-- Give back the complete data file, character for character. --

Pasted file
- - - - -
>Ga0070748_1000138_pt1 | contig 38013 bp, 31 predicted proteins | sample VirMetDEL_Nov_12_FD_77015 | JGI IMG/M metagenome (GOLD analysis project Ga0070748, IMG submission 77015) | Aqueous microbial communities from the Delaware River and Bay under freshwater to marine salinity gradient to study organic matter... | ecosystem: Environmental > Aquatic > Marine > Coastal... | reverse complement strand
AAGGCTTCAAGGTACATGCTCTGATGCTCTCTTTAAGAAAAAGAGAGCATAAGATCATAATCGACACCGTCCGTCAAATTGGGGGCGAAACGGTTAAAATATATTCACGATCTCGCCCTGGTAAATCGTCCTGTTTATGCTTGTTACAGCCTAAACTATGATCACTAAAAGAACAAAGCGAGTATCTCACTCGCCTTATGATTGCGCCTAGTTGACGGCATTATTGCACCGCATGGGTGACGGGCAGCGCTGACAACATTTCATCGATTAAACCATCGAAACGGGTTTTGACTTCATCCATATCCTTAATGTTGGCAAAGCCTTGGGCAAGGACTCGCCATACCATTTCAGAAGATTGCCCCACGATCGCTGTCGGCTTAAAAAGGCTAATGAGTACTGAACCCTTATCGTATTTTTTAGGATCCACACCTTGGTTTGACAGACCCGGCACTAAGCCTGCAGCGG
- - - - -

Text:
>Ga0070748_1000138_pt1 | contig 38013 bp, 31 predicted proteins | sample VirMetDEL_Nov_12_FD_77015 | JGI IMG/M metagenome (GOLD analysis project Ga0070748, IMG submission 77015) | Aqueous microbial communities from the Delaware River and Bay under freshwater to marine salinity gradient to study organic matter... | ecosystem: Environmental > Aquatic > Marine > Coastal... | reverse complement strand
AAGGCTTCAAGGTACATGCTCTGATGCTCTCTTTAAGAAAAAGAGAGCATAAGATCATAATCGACACCGTCCGTCAAATTGGGGGCGAAACGGTTAAAATATATTCACGATCTCGCCCTGGTAAATCGTCCTGTTTATGCTTGTTACAGCCTAAACTATGATCACTAAAAGAACAAAGCGAGTATCTCACTCGCCTTATGATTGCGCCTAGTTGACGGCATTATTGCACCGCATGGGTGACGGGCAGCGCTGACAACATTTCATCGATTAAACCATCGAAACGGGTTTTGACTTCATCCATATCCTTAATGTTGGCAAAGCCTTGGGCAAGGACTCGCCATACCATTTCAGAAGATTGCCCCACGATCGCTGTCGGCTTAAAAAGGCTAATGAGTACTGAACCCTTATCGTATTTTTTAGGATCCACACCTTGGTTTGACAGACCCGGCACTAAGCCTGCAGCGG